Introducing Afghanistan

the kite runner

What’s it about?
The Kite Runner is about Afghanistan. It was, I think, written to personalize Afghanistan to America, by an Afghani immigrant to the US. It was published in the year after 9/11, I’m sure because there was such a voracious appetite for any information about Afghanistan at that time. The story in the book is about a boy, Amir, and his servant boy growing up together; they are separated by a tragedy that Amir does his best to make up for as an adult.

Why should you read it?
It really does serve as an introduction to Afghanistan to a Western audience. Is it sanitized/caricatured for Western eyes? Probably. But introductions are often like that. There are also some clunky metaphor moments (it is Khaled Hosseini’s first novel), but it is overall a good story. The main character isn’t particularly likable – which is a whole other debate, should characters be likable? – but I was moved by the overall story. In a good way.

Look, The Kite Runner was incredibly significant when it first came out – there were no common Afghani-American stories available. This is a lovely introduction to the country and the culture.

Book club for teenagers

looking for alaska

What’s it about?
Looking for Alaska is a young adult novel about a boy who goes to boarding school and makes some friends, plans some pranks, falls into what might be love (or might be lust) with a girl named Alaska who already has a boyfriend, and generally deals with growing up.

Why should you read it?
Looking for Alaska is realistic fiction about being a teenager; about feeling like you don’t fit in; and also about death and grieving. It’s well-written and sensitive without being overly touchy-feely. And given that there’s a reading guide written by the author in the back of the book, it’s apparently also widely taught in schools these days. Perhaps it takes the place of A Separate Peace? They feel like similar stories to me. I enjoyed it.

Skippable

extremely loud & incredibly close

What’s it about?
Extremely Loud & Incredibly Close is about a boy whose father is killed in the 9/11 attacks on the World Trade Center in NYC. He’s gifted and a little weird and has a mother who is seemingly completely uninterested in him. Or maybe he’s just uninterested in his mother. He was certainly closer to his father. He’s going on a quest to solve a mystery he thinks his father left him.

Why should you read it?
Don’t. At least, I couldn’t. I couldn’t get over the odd writing style – meant to convey the main character’s high intelligence and immaturity, but I found it distracting. I also couldn’t get over the mother’s seeming disinterest in her son. I get that she wanted to let him grieve in his own way, and I also get that he was pushing her away. But to be so completely disconnected? No.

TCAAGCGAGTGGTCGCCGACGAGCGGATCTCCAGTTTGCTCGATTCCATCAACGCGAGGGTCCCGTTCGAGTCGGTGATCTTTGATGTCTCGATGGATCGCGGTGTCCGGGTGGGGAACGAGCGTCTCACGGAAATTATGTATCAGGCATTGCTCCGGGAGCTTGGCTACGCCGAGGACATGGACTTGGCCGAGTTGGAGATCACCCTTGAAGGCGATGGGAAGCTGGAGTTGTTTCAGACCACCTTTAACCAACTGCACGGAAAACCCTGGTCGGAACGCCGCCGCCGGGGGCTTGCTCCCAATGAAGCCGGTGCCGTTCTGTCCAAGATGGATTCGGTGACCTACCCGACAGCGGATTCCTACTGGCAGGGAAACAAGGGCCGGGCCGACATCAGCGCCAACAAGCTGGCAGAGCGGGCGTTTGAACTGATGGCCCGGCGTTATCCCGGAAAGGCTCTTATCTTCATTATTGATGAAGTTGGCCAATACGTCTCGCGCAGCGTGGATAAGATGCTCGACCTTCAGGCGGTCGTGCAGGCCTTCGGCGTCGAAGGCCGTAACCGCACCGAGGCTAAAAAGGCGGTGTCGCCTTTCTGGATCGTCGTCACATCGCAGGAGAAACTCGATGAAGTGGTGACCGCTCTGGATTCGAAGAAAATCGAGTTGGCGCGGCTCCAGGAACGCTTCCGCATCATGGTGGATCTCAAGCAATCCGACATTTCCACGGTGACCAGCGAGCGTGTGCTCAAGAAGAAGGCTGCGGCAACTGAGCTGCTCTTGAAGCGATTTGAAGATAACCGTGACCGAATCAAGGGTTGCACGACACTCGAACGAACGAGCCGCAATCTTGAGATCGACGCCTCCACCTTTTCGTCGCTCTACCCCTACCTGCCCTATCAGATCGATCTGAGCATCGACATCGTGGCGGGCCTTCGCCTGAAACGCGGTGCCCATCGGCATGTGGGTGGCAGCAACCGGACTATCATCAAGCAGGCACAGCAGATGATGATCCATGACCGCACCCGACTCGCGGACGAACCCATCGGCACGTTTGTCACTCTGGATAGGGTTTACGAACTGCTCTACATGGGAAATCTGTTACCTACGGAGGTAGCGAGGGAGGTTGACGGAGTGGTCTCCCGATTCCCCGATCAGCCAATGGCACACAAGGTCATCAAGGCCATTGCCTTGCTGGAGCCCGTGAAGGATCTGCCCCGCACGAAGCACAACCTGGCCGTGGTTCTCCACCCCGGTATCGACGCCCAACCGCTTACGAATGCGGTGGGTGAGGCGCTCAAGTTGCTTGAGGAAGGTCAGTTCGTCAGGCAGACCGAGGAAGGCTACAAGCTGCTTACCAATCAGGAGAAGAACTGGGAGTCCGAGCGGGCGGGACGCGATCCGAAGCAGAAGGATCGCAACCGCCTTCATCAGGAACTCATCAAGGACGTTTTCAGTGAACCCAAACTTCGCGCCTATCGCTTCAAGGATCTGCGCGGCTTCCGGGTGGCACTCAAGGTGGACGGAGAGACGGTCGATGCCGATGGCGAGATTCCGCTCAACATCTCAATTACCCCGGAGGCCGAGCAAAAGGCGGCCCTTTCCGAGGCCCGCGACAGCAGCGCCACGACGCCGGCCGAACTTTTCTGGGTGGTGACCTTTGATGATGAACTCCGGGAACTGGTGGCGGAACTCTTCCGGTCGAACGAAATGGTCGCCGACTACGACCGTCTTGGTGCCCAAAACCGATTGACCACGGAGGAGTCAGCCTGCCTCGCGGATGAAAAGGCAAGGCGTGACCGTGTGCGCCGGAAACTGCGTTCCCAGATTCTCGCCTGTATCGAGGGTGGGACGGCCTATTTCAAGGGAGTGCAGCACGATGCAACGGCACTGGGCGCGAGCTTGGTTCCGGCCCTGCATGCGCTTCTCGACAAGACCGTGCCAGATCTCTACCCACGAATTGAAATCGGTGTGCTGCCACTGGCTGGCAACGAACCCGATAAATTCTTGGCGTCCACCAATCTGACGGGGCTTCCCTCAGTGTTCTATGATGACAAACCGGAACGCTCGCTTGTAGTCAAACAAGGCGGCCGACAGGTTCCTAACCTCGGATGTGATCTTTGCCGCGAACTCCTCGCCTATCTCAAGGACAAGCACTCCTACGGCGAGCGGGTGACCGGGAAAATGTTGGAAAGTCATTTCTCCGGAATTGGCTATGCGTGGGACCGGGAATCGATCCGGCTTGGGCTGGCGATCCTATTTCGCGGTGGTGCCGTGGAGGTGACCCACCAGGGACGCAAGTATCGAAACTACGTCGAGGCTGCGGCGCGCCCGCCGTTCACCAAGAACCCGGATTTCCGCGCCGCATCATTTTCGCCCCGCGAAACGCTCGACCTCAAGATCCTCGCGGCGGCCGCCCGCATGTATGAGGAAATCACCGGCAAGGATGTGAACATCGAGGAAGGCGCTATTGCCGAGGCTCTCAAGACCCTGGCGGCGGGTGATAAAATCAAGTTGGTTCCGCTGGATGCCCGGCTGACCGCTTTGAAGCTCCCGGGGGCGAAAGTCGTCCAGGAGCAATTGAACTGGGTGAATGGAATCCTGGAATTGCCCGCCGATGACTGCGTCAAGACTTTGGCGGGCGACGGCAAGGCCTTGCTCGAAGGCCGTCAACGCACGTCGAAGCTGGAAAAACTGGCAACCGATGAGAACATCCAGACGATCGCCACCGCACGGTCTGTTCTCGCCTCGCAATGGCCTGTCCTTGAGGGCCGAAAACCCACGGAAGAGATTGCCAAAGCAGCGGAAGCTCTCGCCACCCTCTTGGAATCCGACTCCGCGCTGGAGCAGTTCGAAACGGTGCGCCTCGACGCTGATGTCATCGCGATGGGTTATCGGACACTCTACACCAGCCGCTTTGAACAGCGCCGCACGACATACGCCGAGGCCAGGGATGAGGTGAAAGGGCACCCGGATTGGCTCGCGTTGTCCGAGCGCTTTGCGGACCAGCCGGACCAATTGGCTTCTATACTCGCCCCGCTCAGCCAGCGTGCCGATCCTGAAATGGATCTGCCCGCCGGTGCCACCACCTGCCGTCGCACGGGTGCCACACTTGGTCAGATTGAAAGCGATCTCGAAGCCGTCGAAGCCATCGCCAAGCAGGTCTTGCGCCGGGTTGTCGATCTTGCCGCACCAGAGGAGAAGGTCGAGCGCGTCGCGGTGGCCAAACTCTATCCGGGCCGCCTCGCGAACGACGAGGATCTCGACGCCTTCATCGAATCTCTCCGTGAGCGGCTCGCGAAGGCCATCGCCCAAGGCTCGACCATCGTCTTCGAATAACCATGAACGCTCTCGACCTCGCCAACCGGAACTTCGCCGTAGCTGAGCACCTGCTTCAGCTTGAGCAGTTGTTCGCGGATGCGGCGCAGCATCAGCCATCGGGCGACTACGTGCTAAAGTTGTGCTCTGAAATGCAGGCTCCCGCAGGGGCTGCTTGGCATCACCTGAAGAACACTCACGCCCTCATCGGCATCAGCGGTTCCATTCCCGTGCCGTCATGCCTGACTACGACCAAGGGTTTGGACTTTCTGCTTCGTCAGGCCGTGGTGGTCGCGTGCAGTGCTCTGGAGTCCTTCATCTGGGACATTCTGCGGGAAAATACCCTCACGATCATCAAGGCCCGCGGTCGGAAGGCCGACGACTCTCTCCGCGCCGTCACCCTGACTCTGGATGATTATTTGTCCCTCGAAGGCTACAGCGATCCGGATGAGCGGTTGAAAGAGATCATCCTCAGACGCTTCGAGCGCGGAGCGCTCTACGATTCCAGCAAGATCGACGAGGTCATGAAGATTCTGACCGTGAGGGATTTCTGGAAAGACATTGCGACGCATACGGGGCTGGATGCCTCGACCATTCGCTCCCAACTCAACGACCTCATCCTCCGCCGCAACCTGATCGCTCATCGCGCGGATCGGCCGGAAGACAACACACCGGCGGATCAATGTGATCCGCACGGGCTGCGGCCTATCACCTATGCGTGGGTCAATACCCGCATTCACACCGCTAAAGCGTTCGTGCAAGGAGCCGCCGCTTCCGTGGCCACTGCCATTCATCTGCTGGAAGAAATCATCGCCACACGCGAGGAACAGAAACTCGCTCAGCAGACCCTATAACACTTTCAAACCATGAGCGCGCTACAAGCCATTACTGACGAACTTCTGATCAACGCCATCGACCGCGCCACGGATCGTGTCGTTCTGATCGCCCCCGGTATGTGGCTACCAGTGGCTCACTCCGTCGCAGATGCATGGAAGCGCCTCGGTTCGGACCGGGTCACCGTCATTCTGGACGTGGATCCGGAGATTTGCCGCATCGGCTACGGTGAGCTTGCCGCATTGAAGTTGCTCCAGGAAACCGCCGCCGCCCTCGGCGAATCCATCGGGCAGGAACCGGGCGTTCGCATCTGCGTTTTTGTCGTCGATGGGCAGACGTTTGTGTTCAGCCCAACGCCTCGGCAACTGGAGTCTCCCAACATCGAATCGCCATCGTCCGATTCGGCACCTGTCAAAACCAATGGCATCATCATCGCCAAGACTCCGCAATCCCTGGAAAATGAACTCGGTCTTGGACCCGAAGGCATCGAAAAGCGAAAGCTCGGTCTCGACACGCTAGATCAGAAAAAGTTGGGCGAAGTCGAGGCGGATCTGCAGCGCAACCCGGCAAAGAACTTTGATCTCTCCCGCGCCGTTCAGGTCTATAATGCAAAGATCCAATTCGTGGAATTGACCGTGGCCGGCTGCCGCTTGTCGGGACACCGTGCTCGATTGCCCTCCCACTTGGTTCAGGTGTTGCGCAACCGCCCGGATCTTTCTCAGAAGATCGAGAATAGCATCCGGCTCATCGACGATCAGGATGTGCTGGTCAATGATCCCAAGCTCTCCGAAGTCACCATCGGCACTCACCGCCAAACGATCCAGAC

Revisiting Austen

Death Comes to Pemberley

What’s it about?
Death Comes to Pemberley is about the Darcys from Pride and Prejudice. Lizzie and Darcy are happily married; Jane and Bingley live nearby. Lydia and Wickham are traveling with Denny nearby, and coming through the Pemberley woods when Denny leaps out of the carriage, followed by Wickham. Denny’s body is found later, Wickham is, of course, covered in blood and is the main suspect. And every mystery reader knows that the first main suspect is almost never the person who actually did it. So Lizzie and Darcy must figure out who actually killed Denny.

Why should you read it?
Don’t. This was a did-not-finish for me. Pride and Prejudice is full of charm but Death Comes to Pemberley wasn’t. Austen was a great master of her characters, but that delicacy and complexity doesn’t come through in this book. PD James is a great mystery author, and the plot is, I’m sure, quite good. But I missed the familiar characters, so put it aside.

A cute distraction

Let It Snow

What’s it about?
Let It Snow is three stories/novellas that focus on different characters that are all tangentially related to each other. The through-line of all three stories is that there is a snowstorm. A train gets stuck in a snowdrift. A teenaged girl, a teenaged boy, and a group of cheerleaders all leave the train to go to the nearby Waffle House. The first story is about the teenaged girl (written by Maureen Johnson), the second story is about friends of the  Waffle House employees (written by John Green), and the last story is about the teenaged boy (written by Lauren Myracle).

Why Should You Read It?
Because you need brain candy. I tossed this one off quickly while I had a cold and only a little brainpower. My tween-aged daughter enjoyed it, but I don’t think will be re-reading it like she does her favorite books. Still: an adorable distraction.

Who are you?

The Man in the Rockefeller Suit

What’s it about?
The Man in the Rockefeller Suit is a true crime novel about a German man who didn’t like who he was. So he pretended to be a series of other people, including a man called Clark Rockefeller. He implied that he was an illegitimate Rockefeller cousin, deceived a many, and conned a lot of others out of their money. He was caught when he tried to kidnap his daughter (after he lost custody of her in a divorce).

Why should you read it?
Because it’s a fascinating story, to think that someone could get away with impersonating American royalty for more than a decade without getting caught. It’s a news-y account – Walter Kirn also has a book about Clark Rockefeller, but his is more memoir-ish. This is a report of who Clark Rockefeller was and how he spent his adult life. I’m surprised that I hadn’t heard about him before reading this book, honestly. It seems like it would be right up American’s true-crime alley. It’s a good, light read.